Manufacturing 1

Four Common OT Cybersecurity Pitfalls for Manufacturers

April 4, 2023

For the last six years, Dragos has leveraged their Professional Services team to develop an on-the-ground understanding of the realities facing the industrial community and to bring back insights and lessons learned from the field. In 2019, Dragos identified four common OT cybersecurity pitfalls that significantly increase risks to an enterprise. Each year, Dragos tracks progress in these four areas and publishes the results in its annual ICS/OT Cybersecurity Year in Review.

Limited or no OT network visibility

Limited visibility means that a facility is only monitoring the IT to OT boundary, and not the activity inside the OT network. Full visibility is achieved when network and device logs are centralized and can correlate various segments with network traffic analysis and asset inventories.

Visibility is the starting point for robust cybersecurity programs, which evolves into metrics to develop more mature and secure environments. Visibility comes in various forms from asset visibility to data flow inspection, but it can be summarized as anything that increases the defender’s knowledge of their own environment. It often starts with asset inventory but must also include network monitoring and device logs.

During 2022, Dragos uncovered that 80% of its services customers had limited to no visibility into their ICS environment, representing a 6% improvement from the previous year. When the results are analyzed by industry sectors, Dragos found that 89% of manufacturers had limited visibility, a 1% improvement over performance from the previous year.

Poor security perimeters

Poor security perimeters involve issues such as porous firewall rules, network boundary bypasses, or flat networks. Poor security perimeters also include instances where the only segmentation is the initial firewall between the IT-OT boundary and when there are unnecessary communication pathways to critical assets within the network.

Network security boundaries are perhaps the most common technical security control across any industry and have been for decades. As such, nearly every service engagement that Dragos executes involves evaluating the effectiveness of network segmentation. A flat network is problematic for several reasons. Flat networks often combine assets that should be separated into their own networks such as VoIP phones and IP cameras. These readily accessible assets may use vulnerable protocols, which are easily compromised. Additionally, once an adversary gets initial access, a flat network allows access to the entire network and any connected assets. This is especially true of ICS/OT networks as the assets they connect may lack the traditional security controls found on a corporate/IT network.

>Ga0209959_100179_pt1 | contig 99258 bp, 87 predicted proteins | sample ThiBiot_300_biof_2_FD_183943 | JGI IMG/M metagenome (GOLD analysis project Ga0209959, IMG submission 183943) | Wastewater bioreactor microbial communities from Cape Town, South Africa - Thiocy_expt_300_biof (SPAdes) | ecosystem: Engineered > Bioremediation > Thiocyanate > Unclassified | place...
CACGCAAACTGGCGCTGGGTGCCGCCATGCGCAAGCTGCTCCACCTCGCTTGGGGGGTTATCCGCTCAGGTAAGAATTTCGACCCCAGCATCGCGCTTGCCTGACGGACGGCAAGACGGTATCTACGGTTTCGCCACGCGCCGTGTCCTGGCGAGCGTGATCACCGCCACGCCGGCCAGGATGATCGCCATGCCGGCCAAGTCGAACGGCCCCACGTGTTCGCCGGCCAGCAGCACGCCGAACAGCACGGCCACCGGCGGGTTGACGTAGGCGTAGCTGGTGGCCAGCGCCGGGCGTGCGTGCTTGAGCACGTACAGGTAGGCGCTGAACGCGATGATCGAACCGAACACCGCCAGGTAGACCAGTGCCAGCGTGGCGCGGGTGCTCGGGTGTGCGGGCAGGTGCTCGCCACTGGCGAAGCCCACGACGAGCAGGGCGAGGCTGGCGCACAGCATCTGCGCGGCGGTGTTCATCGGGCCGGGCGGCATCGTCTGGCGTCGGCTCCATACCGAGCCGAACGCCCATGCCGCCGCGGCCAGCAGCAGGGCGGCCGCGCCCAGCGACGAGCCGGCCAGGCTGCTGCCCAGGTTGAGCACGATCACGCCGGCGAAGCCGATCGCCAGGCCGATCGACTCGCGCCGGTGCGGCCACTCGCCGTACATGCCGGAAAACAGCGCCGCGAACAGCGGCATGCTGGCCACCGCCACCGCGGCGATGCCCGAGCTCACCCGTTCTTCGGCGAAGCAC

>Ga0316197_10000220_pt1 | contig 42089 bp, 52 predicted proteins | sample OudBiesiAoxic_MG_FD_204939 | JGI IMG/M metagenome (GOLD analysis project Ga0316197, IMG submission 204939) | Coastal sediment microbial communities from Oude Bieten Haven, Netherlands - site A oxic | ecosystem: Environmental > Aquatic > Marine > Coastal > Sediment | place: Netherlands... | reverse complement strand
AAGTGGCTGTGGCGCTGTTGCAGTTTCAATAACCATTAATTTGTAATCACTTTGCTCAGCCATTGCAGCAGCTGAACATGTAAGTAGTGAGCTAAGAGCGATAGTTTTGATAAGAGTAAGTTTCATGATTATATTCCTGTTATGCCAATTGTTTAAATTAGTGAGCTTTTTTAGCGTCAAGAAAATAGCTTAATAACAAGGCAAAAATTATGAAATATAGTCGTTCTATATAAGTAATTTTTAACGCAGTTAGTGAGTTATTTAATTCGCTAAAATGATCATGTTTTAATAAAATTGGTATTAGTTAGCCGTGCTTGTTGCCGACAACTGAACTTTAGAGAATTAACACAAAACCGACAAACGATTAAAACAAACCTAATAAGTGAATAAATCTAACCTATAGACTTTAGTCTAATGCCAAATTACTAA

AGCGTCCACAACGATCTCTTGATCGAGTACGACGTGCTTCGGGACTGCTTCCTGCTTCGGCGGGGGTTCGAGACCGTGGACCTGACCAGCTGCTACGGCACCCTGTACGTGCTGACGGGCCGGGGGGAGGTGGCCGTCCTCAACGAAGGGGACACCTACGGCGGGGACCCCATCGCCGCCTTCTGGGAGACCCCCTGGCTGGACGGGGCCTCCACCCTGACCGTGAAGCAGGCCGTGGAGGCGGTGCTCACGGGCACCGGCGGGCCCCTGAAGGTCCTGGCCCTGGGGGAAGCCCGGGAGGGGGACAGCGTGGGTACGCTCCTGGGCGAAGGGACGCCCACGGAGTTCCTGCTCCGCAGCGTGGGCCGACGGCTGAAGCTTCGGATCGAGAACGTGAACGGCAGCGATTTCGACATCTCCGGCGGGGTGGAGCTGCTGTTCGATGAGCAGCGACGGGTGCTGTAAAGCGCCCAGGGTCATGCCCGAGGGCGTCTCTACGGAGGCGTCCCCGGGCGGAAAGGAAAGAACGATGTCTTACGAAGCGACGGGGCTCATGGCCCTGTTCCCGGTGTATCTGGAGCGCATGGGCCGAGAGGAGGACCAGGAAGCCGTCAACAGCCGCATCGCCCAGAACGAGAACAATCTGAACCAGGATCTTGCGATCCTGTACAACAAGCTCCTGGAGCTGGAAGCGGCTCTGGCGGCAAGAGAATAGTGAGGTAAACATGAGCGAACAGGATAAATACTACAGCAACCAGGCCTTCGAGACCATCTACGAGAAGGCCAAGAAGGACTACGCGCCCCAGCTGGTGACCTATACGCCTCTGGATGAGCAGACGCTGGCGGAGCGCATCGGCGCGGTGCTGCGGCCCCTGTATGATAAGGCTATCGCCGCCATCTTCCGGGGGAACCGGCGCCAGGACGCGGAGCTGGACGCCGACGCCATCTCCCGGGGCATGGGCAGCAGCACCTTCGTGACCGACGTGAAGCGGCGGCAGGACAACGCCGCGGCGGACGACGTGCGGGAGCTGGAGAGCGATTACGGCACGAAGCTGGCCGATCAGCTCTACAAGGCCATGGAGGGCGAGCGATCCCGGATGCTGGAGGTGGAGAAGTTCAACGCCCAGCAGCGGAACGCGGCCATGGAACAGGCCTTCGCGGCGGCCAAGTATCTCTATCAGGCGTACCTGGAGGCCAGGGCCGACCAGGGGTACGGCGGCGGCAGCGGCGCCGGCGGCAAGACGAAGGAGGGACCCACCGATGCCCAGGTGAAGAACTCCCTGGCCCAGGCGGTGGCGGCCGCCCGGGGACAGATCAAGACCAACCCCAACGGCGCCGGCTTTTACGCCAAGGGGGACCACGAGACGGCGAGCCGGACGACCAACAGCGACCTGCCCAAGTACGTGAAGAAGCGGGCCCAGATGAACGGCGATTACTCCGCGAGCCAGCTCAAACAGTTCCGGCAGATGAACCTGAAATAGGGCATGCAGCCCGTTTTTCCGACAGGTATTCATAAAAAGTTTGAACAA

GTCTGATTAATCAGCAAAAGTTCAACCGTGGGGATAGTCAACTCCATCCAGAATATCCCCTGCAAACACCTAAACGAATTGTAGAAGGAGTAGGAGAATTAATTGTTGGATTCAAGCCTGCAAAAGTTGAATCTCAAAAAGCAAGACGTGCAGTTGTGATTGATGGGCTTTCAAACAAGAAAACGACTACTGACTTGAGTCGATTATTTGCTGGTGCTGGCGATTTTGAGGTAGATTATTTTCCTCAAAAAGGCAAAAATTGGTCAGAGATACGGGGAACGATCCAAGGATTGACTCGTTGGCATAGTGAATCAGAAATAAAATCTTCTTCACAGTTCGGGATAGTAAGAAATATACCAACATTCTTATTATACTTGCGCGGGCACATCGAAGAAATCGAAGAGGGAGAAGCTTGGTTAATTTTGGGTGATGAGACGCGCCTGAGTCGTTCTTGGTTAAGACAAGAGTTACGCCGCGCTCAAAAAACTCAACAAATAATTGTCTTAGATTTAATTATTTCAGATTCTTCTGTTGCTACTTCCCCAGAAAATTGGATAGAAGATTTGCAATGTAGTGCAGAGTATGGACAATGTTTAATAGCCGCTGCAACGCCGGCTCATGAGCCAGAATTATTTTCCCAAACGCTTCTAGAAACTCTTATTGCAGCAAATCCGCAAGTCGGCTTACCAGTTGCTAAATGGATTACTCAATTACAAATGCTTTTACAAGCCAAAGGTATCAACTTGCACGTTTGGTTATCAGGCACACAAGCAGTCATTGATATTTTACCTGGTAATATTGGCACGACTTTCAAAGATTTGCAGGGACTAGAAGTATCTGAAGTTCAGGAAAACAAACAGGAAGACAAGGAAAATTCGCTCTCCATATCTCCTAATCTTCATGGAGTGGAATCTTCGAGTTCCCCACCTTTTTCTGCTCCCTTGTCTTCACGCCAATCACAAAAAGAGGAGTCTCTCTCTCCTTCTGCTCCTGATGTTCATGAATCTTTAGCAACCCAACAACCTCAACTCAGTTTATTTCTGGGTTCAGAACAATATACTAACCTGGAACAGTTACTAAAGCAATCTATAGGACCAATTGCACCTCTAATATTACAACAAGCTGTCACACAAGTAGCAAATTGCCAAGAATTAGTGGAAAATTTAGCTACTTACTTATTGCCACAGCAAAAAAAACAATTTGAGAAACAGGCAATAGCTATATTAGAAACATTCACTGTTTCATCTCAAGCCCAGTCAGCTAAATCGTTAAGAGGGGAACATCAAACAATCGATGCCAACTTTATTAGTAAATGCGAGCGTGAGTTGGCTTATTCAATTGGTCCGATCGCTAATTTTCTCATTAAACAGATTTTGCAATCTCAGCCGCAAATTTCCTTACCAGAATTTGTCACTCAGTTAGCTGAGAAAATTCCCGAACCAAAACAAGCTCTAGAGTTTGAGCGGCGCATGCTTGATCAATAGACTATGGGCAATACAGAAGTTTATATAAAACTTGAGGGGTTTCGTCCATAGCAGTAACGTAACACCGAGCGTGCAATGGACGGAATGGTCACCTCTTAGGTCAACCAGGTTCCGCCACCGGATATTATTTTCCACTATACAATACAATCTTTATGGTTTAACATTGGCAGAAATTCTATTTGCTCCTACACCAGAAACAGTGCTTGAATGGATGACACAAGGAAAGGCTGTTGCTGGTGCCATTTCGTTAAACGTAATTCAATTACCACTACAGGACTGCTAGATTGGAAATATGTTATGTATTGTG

In 2022, 50% of Dragos services engagements identified issues with network segmentation. This is a significant improvement (27%) from 2021. However, when the findings are analyzed by sector, manufacturers continue to struggle in this area with 82% having poor security perimeters. This is a significant problem for the industry.

External connections to OT environments

An external connection is defined as any internet protocol (IP) and/or asset that communicates beyond a pre-defined security perimeter. This definition also extends to communication that originates from a location that is remote and outside of the company’s boundaries – such as in the case of third-party connections.

The ICS environment security parameters consist of implemented levels or zones for network architecture and segmentation that typically follow the Purdue Model. External access can be described as any user communicating from outside the security perimeter of a zone; or any communication that originates from a location that is remote and outside of the company’s boundaries. In many cases, external connectivity is required to facilitate remote work by employees, integrators, original equipment manufacturers, and other vendors and partners.